As for that last part, six or seven times a year I made the four-hour drive from Laguna Beach into Las Vegas to attend various trade shows and conventions, such as Consumer Electronics, National Association of Home Builders and others in search of, or on behalf of, clients.
Las Vegas was always an exciting place, with the best of everything (five-star restaurants, world class entertainment, etc.) and gambling thrown in as well. But hey, who ever thinks of living there? Las Vegas was just a place to visit – a place for fun, right? However, that all began to change on one trip, when I looked up some friends I knew from Chicago that had purchased a condo on the outskirts of Las Vegas.
Their second getaway home was in a posh resort called Lake Las Vegas, just a 20-minute drive from the glittering Las Vegas Strip.
Lake Las Vegas was a luxury enclave of Tuscan-styled communities nestled around a 320-acre man-made lake with a coastal Italian-themed Village and cobblestone streets winding through shops and restaurants, by an authentic replica of the famed Ponte Vecchio bridge in Florence, Italy. Three Jack Nicklaus designed golf courses also drew tourists from all over the world to this unlikely desert oasis vacation destination.
Moving from California to Las Vegas – Really?
To make a long story short, my friends quickly sold me on the idea on moving from California to Las Vegas. While it is said that “What happens in Vegas stays in Vegas,” in reality, it is more like “What is ‘happening’ in Las Vegas has people deciding to ‘stay’ in Las Vegas.”
The migration from California to Las Vegas was steadily increasing, and while California was pushing people out, Las Vegas continued to draw them in with new hotels, new professional sports teams, a new stadium and a bigger convention center… just to name a few… and with that came more jobs, more businesses and a booming economy. Plus, California buyers got a lot more home buying ‘bang-for-the-buck’ on the price per square foot.
And that is why, after a short stay with my friends out in Lake Las Vegas, I began searching for a home to buy. While Las Vegas is also surrounded with a number of prestige communities – from Summerlin and Red Rock to MacDonald Highlands and Lake Las Vegas – all of which offer lifestyles that are both upscale and exclusive, my preference was to live within the city and just off the Strip.
I found the perfect completely remodeled and upgraded single-level ranch home, on a large corner lot, that I purchased for just one quarter of the price for which I sold my home in California. Located in a quiet residential neighborhood – with a typical suburban-style mailbox on a post out front – it was still only a few blocks off the Strip and only a mile or two away from the world-famous Las Vegas Convention Center.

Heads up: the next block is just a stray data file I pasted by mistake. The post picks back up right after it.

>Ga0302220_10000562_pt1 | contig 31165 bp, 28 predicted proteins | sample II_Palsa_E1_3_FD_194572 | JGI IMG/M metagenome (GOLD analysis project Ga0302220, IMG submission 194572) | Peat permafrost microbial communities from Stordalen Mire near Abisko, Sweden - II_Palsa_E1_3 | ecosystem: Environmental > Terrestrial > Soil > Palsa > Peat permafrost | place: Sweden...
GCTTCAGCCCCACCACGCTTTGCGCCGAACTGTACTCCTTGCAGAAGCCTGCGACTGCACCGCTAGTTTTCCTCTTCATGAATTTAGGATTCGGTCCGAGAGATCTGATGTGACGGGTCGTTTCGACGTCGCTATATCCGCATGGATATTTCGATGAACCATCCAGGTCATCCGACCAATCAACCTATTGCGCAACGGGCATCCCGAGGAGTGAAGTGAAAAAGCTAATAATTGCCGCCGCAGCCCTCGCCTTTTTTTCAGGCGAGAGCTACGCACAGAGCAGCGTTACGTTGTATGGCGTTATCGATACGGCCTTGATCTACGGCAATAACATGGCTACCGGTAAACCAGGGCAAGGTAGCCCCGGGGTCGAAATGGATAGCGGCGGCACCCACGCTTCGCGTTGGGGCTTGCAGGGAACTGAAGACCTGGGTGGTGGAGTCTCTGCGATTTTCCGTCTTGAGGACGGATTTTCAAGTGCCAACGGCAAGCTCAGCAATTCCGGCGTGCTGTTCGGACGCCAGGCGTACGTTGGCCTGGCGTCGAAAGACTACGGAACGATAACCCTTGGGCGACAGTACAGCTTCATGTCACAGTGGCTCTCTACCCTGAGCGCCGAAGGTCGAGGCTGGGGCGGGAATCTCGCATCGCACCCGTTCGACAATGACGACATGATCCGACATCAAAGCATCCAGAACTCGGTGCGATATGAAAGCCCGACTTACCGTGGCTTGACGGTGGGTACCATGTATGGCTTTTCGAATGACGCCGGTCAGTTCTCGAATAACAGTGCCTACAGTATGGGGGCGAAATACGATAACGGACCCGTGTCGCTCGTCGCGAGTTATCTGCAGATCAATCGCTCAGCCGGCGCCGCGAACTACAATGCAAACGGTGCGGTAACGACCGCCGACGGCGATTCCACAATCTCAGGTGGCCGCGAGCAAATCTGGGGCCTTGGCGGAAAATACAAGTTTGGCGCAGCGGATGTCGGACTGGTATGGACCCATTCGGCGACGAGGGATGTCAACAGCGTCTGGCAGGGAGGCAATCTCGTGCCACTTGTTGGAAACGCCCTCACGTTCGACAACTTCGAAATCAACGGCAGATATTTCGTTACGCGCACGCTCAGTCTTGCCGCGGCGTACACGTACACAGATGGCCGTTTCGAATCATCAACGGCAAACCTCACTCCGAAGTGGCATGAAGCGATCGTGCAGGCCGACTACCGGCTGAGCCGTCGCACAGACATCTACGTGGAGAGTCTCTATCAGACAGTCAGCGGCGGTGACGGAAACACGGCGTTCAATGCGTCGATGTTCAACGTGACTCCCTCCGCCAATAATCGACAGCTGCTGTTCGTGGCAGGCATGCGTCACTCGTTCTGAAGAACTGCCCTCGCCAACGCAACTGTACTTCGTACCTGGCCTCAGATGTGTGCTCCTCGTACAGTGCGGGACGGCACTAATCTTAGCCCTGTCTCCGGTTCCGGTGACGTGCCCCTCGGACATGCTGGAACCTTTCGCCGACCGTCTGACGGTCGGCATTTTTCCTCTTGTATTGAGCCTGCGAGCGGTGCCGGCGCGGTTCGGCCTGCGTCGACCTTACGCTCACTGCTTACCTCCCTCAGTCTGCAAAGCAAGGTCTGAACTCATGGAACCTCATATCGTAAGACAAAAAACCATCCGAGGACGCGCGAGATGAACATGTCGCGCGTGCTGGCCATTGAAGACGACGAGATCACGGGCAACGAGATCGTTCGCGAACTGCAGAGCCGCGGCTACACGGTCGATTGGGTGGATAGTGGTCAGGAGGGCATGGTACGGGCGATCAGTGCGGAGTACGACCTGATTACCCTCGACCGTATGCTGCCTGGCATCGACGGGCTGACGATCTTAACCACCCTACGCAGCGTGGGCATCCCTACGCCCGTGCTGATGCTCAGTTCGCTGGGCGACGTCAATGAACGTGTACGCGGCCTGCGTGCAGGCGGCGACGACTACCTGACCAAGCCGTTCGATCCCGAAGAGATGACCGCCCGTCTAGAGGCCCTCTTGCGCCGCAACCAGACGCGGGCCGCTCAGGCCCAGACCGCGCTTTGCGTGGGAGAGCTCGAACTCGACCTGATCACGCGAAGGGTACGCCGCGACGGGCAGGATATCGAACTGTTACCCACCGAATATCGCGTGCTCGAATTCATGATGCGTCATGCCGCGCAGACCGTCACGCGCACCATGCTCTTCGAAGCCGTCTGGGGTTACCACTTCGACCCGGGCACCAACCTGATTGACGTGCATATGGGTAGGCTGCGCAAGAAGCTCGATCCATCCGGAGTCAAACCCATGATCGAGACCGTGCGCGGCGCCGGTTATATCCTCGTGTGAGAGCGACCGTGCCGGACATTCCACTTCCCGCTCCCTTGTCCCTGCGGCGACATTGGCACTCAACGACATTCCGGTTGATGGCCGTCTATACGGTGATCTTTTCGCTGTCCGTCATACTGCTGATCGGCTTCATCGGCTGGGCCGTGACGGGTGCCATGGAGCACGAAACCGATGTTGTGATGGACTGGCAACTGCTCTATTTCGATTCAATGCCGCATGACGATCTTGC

When I told my longtime California friends, neighbors and business associates I was moving to Las Vegas, reactions ranged from “What?” and “Huh?” to “Really?!”
Las Vegas – What’s Not to Love?
Yes, moving to Las Vegas was the best thing I ever did. Even better than my original move to California.
On one hand, I have a peaceful lifestyle that rivals any suburban setting. On the other, I have the world’s greatest vacation destination right in my own backyard, with luxury resorts and casinos – featuring top restaurants and star-studded entertainment – and the number one rated convention location for the biggest trade shows in the world, which is great for my business too.
Las Vegas also has a world-class international airport that provides easy access to or from virtually anywhere…which brings up another point. Ever since I moved here, seems almost everyone I’ve ever known, whether family or friends, has either visited Las Vegas or will be visiting at some point soon – and that includes even the most unlikely individuals, such as my tree-trimmer guy from California and my favorite butcher and his wife from back in Chicago. Everybody loves Las Vegas.
Beyond all that, my new city also offers a very attractive low cost of living and there is no state income tax.
It has now been a decade since I left California, and as my friends once said to me, I now say to you, “So, what are you waiting for?”
Las Vegas – what’s not to love?
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Don Logay is an award-winning journalist with 17-years experience that includes being Editor-in-Chief of three national magazines and winning numerous BPA (Business Press Association) awards for Excellence in Journalism. He began his career as Writer, Director and Producer of business theater and entertainment services for Fortune 500 companies worldwide.